Martial Arts As An Investment
Martial arts are not so much a cost as much as an investment in your future. The benefits of a good martial arts education far ourweights the financial cost.
The Benefits Of Learning Martial Arts
There are too many benefits that are attributed to studying martial arts to list them all. Here are just 15 of the major benefits:
- Learn values that have a noble purpose. A life without purpose is a life less likely to succeed. This may be the most valuable thing anyone can get from an education and yet, it’s sadly lacking on the school or college curricula.
- Learn respect. This includes both self-respect and respect for others. A respectful attitude makes it easier to do things well in all areas of your life.
- Self-discipline. In a world where everything and everyone competes for your attention, self-discipline is hard to come by, but martial arts helps to instill it.
- Stress relief. Working out helps to reduce levels of stress on the body. Given that stress is proven to be harmful to your life – martial arts can help you live longer.
- Confidence. Many people cite this as their favorite benefit. Being able to hold your head up and face the future with confidence makes life much easier.
- Enjoyable workouts. Let’s not forget the fact that martial arts workouts are usually a lot of fun.
- Mental toughness. That is the facility to work through discomfort and push yourself on to the next challenge. Learning not to quit or become discouraged in the face of adversity.
- Fitness. People in the 20XX’s are not, generally speaking, as fit as they could be. Modern life doesn’t lend itself to exercise naturally but taking up a martial art means that (as long as you attend regularly) you’re always going to do at least the minimum amount of exercise needed for healthy life in a week.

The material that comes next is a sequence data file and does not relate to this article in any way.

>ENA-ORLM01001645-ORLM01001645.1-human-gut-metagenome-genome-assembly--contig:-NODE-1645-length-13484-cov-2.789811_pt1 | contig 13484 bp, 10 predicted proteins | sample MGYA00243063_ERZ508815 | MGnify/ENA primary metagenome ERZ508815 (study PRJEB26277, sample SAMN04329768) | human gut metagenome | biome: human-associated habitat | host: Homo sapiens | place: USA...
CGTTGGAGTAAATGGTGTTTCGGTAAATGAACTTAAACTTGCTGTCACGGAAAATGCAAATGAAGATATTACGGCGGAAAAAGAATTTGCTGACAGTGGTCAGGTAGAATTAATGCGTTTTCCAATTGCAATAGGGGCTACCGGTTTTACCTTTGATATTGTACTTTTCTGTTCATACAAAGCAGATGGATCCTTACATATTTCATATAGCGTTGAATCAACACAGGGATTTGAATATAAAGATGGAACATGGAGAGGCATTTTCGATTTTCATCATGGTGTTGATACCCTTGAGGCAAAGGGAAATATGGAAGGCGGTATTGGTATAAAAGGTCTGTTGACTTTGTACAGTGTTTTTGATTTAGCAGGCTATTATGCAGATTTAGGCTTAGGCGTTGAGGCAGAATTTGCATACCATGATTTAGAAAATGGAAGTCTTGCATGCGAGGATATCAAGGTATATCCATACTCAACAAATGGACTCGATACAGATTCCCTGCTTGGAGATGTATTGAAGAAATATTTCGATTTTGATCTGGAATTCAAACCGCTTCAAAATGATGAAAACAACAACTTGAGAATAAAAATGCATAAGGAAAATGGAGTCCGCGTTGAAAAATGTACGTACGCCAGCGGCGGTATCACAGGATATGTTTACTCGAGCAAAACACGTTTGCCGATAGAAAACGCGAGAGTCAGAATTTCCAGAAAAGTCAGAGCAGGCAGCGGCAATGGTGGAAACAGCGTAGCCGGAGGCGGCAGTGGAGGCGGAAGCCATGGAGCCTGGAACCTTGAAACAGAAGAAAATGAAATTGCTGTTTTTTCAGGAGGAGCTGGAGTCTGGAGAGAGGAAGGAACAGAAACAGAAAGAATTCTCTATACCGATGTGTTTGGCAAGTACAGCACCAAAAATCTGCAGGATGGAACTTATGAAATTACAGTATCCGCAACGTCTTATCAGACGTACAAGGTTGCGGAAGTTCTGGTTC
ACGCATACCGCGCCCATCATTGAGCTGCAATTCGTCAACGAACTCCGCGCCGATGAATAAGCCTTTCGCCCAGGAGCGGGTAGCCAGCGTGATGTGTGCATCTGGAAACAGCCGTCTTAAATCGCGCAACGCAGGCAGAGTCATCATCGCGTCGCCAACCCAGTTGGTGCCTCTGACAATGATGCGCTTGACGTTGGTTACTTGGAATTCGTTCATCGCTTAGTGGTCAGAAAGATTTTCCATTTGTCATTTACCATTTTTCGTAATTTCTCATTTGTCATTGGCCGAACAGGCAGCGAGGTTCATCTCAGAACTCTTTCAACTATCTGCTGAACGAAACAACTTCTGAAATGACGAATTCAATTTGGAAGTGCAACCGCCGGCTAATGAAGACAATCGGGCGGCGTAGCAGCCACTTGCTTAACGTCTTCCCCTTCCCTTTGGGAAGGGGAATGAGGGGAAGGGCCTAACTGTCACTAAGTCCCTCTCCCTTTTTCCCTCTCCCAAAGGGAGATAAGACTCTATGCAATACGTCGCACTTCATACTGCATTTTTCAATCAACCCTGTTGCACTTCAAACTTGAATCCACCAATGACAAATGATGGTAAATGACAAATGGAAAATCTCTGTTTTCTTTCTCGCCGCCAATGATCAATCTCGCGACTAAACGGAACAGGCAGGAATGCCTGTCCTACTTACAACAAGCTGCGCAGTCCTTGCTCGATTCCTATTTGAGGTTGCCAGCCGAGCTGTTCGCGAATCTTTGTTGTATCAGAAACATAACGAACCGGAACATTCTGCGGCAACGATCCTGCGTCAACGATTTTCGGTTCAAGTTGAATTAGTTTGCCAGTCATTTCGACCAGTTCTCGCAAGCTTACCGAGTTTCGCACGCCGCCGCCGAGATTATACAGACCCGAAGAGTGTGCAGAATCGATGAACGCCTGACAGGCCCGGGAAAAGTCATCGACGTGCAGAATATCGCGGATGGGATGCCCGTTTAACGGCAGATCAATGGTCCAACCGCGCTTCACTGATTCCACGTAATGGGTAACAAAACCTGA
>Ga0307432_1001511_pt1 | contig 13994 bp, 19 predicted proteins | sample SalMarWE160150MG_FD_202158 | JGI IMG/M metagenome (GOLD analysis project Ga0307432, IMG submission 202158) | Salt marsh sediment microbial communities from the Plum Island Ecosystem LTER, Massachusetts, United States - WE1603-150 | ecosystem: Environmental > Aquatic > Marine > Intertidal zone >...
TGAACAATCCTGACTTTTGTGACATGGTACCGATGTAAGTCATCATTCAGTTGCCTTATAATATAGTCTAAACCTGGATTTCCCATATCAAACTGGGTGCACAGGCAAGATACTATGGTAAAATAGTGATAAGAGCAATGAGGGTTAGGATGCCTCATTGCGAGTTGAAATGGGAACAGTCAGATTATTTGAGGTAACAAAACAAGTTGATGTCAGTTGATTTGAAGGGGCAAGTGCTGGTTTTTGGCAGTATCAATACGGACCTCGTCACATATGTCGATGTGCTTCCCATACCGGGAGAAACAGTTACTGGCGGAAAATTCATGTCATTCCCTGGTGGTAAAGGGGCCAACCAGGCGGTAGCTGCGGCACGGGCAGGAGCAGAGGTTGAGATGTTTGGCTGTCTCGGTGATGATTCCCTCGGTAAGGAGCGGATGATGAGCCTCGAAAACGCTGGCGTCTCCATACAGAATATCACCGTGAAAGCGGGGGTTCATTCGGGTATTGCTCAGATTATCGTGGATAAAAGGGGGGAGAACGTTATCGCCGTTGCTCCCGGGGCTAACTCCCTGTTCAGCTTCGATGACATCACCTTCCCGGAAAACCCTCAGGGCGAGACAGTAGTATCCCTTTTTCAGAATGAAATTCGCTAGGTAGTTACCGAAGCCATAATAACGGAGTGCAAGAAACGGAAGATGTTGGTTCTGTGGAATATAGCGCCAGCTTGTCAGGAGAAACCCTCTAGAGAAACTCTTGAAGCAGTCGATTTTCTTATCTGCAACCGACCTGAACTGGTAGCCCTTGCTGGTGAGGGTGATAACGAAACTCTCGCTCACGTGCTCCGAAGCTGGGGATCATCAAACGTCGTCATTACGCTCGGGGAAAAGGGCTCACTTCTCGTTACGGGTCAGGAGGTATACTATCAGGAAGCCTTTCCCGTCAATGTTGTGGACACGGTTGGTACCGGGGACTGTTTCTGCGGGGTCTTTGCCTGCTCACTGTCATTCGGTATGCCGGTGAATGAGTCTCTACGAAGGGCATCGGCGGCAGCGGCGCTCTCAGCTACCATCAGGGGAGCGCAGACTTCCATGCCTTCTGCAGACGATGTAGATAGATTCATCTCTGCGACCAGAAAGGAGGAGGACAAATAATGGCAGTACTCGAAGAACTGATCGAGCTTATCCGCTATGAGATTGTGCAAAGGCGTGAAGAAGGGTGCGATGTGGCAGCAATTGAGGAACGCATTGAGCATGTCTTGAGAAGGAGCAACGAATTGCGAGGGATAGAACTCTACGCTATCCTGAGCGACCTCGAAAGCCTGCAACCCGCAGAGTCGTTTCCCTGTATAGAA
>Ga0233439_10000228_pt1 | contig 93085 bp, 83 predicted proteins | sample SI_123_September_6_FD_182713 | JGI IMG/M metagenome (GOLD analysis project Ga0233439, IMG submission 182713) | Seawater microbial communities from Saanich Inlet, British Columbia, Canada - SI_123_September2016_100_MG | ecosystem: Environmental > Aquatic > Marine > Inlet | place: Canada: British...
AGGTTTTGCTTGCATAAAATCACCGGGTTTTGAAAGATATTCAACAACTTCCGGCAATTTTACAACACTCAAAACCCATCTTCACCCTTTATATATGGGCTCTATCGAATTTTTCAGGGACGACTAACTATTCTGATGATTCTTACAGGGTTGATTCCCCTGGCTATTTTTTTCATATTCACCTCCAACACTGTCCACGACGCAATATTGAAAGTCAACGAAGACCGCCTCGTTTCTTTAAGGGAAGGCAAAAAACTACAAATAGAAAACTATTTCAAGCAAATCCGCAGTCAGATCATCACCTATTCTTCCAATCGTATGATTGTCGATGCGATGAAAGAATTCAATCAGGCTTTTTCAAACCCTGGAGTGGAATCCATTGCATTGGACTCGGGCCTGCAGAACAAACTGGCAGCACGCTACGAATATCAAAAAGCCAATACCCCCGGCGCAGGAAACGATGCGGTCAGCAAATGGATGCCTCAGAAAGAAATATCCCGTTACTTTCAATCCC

- Higher metabolism. The more often you work out, the faster you burn calories, all the time. Seriously, even when you sleep you will burn more calories than someone in a sedentary lifestyle! That means you’ll be thinner and easier in yourself.
- Endurance. Physical stamina helps us to tackle more challenges in all aspects of our daily life.
- Develop friendships. The dojo forges bonds between students and many friendships begin on the mats.
- Find role models. Positive role models who succeed in the aspects of the discipline that you enjoy and admire.
- Coordination and balance. These things form the basis of all martial arts and it can really help you manage day to day tasks.
- Flexibility. This is a massive benefit, particularly as you get older, flexibility prevents injuries when working or working out.
- Focus and goal setting. Martial artists learn how to set goals and then how to focus on them to turn their goals into reality. This skill may be priceless.
The Cost Of A Black Belt
Using these estimates – you can expect to pay about $150 a month for a martial arts education. This includes your membership fees, your uniform and any certification costs.
A black belt is roughly 3 – 6 years of education. So that is a total of $5,400 – $10,800 spent in fees over that time period.
A Simple Comparison
If you compare this to a university degree where tuition alone will set you back between $40,000 and $120,000 for a 3-year program then you can start to see the value in martial arts.
A university degree will give you job specific skills and it may provide some levels of confidence but many of the other benefits that martial arts provide are absent from a university education.
A non-graduate with a strong passion for martial arts would have enough purpose, discipline and drive to compete effectively in the job market with any graduate without a martial arts background (excluding in jobs that are only open to specific graduates – of course – martial arts can’t compensate for a medical degree).
How much would you say the benefits of a martial arts education are worth to you?
Why do martial arts classes cost so much? Martial arts classes are not as expensive as they might first seem, and they offer great value for money. It is true that they might cost more than you expect at first but this is because there are a lot of costs that go into running martial arts classes as a proper business.